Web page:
The same September 6, 2022, image shows the progress at several excavation sites located on either side of the ridge separating the Sohae Satellite Launch Station from the village of Changya-dong to the east of the VIP housing area. Notably, two of these are large excavations of the same general size and shape and aligned to one another. This has led to the suggestion that they are for a future underground facility (UGF); however, they could equally be for some of the facilities that Kim Jong-un mentioned during his March 11, 2022, inspection, such as “…facilities for the general assembly and trial gearing of rocket and for the trial gearing of satellite…” or some as yet unannounced facility.2 Also visible in the latest image is a dirt road under construction on the east side, likely an improvement of an existing trail, and several small excavations on the west side of the ridge.

Overview of the two excavations on either side of the ridge separating the Sohae Launch Station and the village of Changya-dong, September 6, 2022. These presently appear to be for a future underground facility. Click to enlarge. (Copyright © 2022 by Planet) Image may not be republished without permission. Please contact imagery@csis.org.
Closeup of the excavation on the west side of the ridge separating the Sohae Launch Station and the village of Changya-dong. Note the additional smaller excavations, September 6, 2022. Click to enlarge. (Copyright © 2022 Planet) Image may not be republished without permission. Please contact imagery@csis.org.
Closeup of the excavation on the east side of the ridge separating the Sohae Launch Station and the village of Changya-dong that also shows a dirt road under construction, September 6, 2022. Click to enlarge. (Copyright © 2022 Planet) Image may not be republished without permission. Please contact imagery@csis.org.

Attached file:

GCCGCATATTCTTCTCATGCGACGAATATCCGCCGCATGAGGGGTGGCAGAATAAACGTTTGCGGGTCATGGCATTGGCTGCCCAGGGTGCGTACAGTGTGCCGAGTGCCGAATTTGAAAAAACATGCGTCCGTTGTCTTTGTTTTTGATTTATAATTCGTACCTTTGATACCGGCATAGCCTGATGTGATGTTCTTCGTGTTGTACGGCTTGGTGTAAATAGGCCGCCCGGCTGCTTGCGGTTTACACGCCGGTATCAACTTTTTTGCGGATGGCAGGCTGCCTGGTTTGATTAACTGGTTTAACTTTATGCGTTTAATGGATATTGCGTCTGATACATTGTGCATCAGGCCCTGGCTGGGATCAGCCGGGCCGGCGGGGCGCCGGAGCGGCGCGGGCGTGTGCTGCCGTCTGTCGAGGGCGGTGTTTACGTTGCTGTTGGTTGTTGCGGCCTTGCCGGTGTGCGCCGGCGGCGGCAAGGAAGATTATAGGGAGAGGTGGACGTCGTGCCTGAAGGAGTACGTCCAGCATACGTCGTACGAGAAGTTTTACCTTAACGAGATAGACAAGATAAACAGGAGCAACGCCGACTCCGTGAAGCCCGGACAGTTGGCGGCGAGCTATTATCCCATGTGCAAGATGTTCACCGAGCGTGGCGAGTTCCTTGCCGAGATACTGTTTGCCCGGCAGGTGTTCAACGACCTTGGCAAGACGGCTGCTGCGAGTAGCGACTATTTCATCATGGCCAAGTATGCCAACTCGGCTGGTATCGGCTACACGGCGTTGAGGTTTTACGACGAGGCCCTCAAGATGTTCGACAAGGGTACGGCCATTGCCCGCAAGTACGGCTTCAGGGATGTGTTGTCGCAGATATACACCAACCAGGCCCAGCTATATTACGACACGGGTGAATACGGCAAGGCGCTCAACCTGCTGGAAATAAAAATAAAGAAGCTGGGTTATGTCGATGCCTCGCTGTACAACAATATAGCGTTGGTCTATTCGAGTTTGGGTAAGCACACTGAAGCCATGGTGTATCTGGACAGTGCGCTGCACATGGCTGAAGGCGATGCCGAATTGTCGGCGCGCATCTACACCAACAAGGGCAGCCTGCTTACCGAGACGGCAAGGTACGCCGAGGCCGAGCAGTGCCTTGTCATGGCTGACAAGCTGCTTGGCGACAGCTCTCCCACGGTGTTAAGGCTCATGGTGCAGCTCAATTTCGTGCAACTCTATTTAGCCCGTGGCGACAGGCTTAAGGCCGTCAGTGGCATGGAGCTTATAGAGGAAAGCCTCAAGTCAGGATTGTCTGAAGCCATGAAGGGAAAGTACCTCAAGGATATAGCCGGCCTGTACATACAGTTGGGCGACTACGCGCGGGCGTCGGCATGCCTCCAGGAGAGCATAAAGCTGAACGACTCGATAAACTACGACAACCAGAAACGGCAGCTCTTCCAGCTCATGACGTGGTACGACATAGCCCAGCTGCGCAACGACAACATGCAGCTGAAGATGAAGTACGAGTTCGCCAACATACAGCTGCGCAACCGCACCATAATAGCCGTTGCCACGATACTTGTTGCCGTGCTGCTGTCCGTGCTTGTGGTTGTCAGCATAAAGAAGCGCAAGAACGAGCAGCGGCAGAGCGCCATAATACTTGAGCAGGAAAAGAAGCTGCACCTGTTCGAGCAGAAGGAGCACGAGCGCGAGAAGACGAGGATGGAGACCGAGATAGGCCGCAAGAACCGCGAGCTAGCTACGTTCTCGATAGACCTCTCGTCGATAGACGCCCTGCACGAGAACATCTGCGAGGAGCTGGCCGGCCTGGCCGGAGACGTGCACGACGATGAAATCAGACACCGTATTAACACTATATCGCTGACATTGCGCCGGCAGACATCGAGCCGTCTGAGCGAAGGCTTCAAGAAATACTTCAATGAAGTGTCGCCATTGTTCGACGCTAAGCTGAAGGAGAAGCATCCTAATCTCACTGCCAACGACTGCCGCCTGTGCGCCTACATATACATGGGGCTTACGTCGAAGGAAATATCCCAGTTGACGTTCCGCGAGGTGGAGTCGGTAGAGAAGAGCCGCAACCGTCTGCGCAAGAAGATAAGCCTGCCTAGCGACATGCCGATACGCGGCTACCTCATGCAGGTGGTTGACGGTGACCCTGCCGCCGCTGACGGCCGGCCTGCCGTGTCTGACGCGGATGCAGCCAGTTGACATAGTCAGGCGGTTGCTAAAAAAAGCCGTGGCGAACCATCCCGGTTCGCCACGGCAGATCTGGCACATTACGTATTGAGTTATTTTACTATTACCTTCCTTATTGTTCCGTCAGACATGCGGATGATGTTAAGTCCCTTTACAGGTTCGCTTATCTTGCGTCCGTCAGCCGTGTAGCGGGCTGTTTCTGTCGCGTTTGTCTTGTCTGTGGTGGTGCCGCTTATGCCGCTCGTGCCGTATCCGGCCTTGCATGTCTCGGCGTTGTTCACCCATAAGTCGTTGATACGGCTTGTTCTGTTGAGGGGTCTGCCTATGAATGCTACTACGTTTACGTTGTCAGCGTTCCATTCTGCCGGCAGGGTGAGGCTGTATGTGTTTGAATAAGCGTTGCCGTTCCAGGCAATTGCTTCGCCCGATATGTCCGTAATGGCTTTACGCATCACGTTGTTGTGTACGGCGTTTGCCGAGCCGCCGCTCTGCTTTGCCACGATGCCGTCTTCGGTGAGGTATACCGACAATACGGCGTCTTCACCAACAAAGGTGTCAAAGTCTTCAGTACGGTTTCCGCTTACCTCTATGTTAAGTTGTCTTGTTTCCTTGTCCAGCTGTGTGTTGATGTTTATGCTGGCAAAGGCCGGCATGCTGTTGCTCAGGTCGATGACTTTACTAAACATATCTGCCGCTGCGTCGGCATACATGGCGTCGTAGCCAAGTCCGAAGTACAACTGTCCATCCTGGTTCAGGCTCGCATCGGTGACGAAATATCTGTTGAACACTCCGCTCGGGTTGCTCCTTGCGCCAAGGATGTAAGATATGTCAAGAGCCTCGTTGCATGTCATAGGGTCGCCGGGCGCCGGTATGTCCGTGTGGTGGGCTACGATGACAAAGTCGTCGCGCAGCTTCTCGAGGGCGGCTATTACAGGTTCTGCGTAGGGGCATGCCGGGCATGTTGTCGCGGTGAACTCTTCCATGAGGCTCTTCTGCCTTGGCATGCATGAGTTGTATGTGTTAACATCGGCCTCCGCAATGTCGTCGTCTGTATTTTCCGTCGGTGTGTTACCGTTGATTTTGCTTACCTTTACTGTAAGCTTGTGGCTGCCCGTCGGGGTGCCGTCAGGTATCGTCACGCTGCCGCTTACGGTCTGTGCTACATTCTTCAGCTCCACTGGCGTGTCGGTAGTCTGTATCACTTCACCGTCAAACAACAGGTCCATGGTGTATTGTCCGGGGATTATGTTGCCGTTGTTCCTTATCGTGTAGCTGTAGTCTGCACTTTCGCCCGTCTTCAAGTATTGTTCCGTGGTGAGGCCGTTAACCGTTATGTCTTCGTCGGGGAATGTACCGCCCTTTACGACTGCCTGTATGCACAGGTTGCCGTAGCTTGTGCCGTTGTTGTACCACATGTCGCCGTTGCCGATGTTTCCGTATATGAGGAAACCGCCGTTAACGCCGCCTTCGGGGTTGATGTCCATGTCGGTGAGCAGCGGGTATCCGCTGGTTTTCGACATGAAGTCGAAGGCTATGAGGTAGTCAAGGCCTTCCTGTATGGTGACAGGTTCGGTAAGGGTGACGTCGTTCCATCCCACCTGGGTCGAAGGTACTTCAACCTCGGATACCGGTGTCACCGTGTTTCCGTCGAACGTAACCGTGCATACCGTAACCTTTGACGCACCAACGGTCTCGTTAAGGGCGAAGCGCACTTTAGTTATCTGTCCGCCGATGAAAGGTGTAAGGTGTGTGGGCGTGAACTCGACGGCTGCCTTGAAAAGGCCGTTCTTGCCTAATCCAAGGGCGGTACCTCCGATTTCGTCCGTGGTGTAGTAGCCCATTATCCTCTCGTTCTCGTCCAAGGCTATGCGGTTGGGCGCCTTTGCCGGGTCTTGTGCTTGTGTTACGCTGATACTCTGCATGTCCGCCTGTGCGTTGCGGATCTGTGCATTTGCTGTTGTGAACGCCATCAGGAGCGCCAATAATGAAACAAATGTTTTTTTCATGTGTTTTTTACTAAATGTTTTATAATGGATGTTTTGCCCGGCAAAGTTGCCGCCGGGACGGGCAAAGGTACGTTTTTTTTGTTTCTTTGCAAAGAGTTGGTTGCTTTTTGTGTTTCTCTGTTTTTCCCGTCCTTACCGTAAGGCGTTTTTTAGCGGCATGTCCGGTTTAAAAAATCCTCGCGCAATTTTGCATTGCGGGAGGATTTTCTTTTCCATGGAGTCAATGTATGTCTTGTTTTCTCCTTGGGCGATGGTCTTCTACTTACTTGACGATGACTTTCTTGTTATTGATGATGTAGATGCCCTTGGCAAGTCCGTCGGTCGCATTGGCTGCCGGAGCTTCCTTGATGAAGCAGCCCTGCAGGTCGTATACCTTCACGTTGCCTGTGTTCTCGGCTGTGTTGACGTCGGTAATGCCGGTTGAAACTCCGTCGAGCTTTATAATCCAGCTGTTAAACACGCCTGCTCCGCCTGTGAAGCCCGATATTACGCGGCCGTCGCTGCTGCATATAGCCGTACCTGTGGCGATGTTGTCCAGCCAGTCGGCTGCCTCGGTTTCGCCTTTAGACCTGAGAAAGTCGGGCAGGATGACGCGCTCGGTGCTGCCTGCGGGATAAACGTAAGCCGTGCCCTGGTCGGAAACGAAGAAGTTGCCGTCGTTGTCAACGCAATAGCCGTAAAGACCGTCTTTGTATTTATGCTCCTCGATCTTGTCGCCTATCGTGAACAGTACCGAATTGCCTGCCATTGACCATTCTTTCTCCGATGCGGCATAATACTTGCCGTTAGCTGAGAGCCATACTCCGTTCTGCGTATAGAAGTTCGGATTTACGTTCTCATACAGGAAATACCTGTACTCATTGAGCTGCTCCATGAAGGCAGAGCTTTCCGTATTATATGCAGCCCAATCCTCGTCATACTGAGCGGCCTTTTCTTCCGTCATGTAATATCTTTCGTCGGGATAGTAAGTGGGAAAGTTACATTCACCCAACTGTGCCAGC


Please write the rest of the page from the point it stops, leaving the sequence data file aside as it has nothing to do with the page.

Elsewhere at the Facility

As noted in our previous report, the construction of the new rail-served warehouse outside the launch station’s entrance is now generally complete, barring some grading and paving work.

The new rail-served warehouse and building north of the launch station’s main entrance and checkpoint, September 6, 2022. Click to enlarge. (Copyright © 2022 Planet) Image may not be republished without permission. Please contact imagery@csis.org.

No activity of significance is observed at the launch station’s entrance and checkpoint, covered rail terminal, or the horizontal processing building, although the large pile of sand covering the exit road noted in our last reports remains. Several vehicles are observed at the administration and security headquarters, along with some minor activity in the area immediately to its east.

The administration and security headquarters area showing the presence of two vehicles and the ongoing activity on the opposite side of the main access road, September 6, 2022. Click to enlarge. (Copyright © 2022 by Planet) Image may not be republished without permission. Please contact imagery@csis.org.

No significant construction activity is observed in the VIP housing area or at the former General Satellite Control and Command Center. However, what appears to be four motor vehicles are present at one of the VIP buildings.

The VIP Housing Area and former General Satellite Control and Command Center, September 6, 2022. Four vehicles are present at one of the buildings. Click to enlarge. (Copyright © 2022 by Planet) Image may not be republished without permission. Please contact imagery@csis.org.

As noted in our last report, a small building is under construction on the ridge immediately south of the VIP housing area. The purpose of this structure is unclear. However, it provides an excellent position for cameras, instrumentation, or observers to observe all activities on the launch pad. Downhill and to the west of this, minor activity is noted in the area that had been previously cleared.3